UNUSUAL TIMES CALL for UNUSUAL MEASURES—Unusual Creatures of the Belize Barrier Reef
As humanity comes to a different pace in the midst of an international economic shutdown, we go from the usual hustle bustle routine to the new normality of spending time with family, being less wasteful and more self-sufficient and appreciating the little things in life. Slowing down and smelling the roses. The old unusual becomes the new usual.
Ancient Seas Courtesy Smithsonian Institute
Family Time at Blue Marlin Beach Resort
Our stunning Belize Barrier Reef has housed mysterious secrets since its formation hundreds of years ago. Blue Marlin Beach Resort, on the edge of the barrier reef, has been a mecca for fishermen, adventurers looking for remote destinations, and divers for decades. Belizeans live almost in a time zone of their own, with the motto “Go Slow”. Below the sea, the creatures of the Belize Barrier Reef live in an ancient time zone where prehistoric fossils provide life and shelter for modern day wonders of nature.
And in this otherworldly realm, we find otherworldly creature, with strange, unusual, and fascinating life cycles that draw the attention of amateur naturalists and renowned marine biologists alike. Here are 3 uniquely unusual creatures you may catch a glimpse of on your next dive or snorkel with our PADI certified guides and boat captains.
Come discover these unusual undersea wonders with us!
- Seahorses are unusual in that the females deposits the fertilized eggs into her mate’s specialized pouch on the front of his body.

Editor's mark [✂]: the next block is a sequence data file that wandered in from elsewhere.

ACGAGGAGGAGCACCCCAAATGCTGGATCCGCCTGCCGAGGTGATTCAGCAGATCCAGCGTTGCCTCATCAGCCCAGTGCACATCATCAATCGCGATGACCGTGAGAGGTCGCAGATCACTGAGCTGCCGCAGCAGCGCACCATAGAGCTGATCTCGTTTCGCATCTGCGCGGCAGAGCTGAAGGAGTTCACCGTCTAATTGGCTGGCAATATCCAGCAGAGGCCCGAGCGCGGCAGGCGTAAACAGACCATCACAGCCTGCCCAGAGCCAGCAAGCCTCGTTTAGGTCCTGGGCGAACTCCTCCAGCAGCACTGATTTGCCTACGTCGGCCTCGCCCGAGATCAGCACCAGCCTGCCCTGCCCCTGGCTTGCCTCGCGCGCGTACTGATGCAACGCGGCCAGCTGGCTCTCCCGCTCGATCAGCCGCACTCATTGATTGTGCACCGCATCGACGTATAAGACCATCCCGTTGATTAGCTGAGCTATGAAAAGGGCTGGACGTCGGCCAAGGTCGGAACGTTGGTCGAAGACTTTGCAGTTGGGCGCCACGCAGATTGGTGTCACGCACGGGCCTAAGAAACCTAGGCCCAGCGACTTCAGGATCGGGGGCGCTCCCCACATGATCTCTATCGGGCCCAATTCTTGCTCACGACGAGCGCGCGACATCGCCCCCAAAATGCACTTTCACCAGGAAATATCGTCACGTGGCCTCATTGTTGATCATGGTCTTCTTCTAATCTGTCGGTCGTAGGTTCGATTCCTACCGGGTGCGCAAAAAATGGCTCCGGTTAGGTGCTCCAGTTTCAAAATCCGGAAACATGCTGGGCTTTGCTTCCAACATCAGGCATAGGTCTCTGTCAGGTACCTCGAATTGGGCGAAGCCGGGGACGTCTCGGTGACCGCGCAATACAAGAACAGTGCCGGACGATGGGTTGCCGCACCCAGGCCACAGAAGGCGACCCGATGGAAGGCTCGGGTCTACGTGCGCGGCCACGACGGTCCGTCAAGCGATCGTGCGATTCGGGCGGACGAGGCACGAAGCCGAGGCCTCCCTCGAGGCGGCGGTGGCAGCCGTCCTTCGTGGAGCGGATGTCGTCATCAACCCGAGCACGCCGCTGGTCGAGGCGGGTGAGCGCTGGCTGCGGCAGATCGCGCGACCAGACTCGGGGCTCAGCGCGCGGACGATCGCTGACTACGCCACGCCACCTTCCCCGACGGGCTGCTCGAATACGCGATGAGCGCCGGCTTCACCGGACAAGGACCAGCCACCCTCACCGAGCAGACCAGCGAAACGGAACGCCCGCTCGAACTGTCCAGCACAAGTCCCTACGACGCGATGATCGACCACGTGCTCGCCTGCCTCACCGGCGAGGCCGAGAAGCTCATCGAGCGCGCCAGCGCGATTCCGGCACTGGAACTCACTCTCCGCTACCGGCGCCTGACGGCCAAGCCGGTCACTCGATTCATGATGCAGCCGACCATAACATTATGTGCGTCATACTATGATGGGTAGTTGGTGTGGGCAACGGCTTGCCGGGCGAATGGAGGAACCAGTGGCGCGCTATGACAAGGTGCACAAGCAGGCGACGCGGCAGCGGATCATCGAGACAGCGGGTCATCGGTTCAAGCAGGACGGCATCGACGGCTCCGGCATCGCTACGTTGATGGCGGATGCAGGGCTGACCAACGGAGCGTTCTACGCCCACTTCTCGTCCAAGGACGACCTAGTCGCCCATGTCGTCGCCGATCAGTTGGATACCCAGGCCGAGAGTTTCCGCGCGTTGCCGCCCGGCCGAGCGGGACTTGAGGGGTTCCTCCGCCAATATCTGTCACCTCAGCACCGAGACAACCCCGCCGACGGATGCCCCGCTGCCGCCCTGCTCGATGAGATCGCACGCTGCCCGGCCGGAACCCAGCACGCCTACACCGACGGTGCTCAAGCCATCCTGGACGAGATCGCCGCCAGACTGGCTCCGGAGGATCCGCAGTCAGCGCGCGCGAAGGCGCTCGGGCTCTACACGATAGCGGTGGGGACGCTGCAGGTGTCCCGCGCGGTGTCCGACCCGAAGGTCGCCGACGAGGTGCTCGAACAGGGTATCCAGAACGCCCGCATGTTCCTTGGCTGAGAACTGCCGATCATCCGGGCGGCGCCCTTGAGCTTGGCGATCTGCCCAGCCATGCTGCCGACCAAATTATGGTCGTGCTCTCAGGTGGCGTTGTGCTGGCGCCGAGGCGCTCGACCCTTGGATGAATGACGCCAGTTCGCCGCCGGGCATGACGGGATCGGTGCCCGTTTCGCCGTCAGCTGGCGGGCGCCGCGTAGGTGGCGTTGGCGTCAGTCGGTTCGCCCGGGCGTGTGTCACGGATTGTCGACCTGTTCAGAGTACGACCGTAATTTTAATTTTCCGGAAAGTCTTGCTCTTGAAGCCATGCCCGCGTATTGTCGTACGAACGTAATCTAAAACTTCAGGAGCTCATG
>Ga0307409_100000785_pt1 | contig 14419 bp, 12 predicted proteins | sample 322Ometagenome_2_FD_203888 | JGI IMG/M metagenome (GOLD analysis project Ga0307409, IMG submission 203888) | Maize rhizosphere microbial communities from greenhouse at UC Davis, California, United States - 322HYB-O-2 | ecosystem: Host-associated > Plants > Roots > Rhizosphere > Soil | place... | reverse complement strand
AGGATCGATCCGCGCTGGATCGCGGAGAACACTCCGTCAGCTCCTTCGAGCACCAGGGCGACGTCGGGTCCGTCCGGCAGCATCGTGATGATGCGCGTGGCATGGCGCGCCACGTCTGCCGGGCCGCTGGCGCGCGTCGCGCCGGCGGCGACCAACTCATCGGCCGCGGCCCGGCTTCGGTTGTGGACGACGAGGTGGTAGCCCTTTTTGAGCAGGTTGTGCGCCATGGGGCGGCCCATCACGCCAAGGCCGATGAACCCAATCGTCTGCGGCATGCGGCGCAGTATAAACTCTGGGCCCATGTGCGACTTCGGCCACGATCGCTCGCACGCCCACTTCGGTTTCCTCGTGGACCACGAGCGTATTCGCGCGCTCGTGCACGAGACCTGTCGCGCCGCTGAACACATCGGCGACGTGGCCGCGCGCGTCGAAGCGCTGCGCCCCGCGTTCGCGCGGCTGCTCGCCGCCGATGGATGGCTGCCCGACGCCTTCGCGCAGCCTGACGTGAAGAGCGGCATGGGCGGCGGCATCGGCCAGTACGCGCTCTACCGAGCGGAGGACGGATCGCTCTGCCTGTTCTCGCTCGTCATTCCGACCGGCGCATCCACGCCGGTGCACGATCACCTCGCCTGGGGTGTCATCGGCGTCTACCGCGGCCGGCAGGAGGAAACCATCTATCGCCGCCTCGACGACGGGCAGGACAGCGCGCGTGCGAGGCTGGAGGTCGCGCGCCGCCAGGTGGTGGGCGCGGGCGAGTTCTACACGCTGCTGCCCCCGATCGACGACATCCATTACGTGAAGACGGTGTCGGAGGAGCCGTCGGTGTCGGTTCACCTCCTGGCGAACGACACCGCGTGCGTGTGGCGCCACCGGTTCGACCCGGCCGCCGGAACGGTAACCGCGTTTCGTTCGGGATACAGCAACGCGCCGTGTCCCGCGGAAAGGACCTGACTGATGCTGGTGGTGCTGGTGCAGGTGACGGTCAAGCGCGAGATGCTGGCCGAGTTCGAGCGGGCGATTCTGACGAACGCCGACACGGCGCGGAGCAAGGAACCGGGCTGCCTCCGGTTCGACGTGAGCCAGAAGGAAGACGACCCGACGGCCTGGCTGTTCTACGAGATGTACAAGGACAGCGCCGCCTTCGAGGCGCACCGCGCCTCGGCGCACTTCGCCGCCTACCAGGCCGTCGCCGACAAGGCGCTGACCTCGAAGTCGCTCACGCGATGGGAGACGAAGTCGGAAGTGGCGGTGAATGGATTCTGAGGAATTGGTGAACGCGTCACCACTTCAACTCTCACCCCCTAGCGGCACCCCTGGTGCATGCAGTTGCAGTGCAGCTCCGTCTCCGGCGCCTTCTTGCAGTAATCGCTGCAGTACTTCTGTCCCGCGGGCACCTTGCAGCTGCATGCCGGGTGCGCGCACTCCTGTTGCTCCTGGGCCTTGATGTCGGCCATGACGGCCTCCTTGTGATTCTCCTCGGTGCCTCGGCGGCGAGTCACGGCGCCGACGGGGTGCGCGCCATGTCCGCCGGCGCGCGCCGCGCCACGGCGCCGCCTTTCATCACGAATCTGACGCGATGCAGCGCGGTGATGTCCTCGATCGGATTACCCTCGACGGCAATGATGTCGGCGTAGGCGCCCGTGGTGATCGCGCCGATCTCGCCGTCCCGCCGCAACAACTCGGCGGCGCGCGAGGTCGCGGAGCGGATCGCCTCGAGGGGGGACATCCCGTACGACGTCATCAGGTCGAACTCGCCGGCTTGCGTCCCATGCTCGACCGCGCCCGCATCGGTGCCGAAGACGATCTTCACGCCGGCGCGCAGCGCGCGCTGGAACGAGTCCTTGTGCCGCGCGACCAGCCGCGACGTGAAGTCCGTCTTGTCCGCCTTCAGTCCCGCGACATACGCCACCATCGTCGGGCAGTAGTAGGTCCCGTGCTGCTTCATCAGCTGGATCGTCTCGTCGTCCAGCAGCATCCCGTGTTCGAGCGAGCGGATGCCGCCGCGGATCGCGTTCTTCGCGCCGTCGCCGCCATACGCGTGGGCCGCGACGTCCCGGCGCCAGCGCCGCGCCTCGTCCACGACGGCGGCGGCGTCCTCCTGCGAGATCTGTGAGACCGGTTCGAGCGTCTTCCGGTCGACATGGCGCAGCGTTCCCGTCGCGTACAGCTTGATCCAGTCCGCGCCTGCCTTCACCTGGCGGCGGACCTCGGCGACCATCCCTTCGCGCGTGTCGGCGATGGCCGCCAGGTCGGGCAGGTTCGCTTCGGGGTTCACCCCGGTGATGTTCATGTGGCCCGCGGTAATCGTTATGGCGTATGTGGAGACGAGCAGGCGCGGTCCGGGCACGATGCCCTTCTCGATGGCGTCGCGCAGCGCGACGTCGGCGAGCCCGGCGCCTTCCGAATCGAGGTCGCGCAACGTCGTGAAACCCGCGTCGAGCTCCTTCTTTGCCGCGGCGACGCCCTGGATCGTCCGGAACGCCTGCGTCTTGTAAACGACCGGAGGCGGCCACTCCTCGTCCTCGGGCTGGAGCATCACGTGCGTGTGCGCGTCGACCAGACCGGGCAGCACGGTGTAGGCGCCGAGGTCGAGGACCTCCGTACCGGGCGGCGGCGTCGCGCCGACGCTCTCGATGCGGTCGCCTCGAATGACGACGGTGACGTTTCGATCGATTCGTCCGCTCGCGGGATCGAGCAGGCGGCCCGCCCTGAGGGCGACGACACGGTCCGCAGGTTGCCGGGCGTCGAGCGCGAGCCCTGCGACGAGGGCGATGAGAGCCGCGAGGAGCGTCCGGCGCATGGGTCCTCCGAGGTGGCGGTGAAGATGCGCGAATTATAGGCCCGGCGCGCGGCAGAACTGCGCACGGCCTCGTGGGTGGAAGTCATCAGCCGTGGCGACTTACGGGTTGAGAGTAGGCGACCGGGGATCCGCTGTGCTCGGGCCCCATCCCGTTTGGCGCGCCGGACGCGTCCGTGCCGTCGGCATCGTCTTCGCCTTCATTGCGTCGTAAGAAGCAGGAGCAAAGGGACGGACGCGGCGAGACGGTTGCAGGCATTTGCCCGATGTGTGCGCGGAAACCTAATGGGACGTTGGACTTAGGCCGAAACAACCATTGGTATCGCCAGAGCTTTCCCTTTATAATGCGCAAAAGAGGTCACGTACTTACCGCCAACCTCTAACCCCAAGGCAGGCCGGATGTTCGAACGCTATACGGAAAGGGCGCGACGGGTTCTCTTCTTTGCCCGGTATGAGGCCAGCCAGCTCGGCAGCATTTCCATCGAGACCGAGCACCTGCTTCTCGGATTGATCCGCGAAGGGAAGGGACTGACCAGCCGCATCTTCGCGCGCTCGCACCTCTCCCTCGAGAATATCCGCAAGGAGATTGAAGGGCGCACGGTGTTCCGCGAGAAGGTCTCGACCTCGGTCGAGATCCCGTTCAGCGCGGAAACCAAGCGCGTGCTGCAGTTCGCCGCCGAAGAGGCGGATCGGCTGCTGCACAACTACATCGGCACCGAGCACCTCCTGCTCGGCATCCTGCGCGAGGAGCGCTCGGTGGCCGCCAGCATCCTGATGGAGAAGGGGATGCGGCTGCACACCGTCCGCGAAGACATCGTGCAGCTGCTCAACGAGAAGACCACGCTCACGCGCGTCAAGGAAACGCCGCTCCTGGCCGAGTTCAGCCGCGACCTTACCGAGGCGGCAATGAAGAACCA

- The male carries the eggs to term anywhere from 9 to 45 days, giving “birth” to up to 1500 pups
- The female reserves her energy of raising the brood so that she can mate again.
Seahorses can be found on patch coral reef or along the docks at Blue Marlin, where they hang out on the ropes from the dock in the water
- Octopus live mainly on the bottom of the sea or hide in crevices in coral
- They have very advanced brains, vision, and the incredible ability to change their appearance to blend into their surroundings—they are the masters of camouflage
- After laying her brood of eggs in a safe place, the mother octopus literally starves to death, preserving all her energy protecting her 200,000 babies until they hatch.
- Female octopus have been known the eat their own arms. While protecting their young they do not take time to hunt and become weak and easy targets for predators.
- Sea Cucumbers are not plants, like their name suggest. They are marine invertebrates
- They are valued around the world as an aphrodisiac, harvested and cooked in soups. They have a crunch texture, much like their namesake veggie
- There are over 1200 species of sea cucumber around the world. In Belize, they are a protected species and are not allowed to be harvested.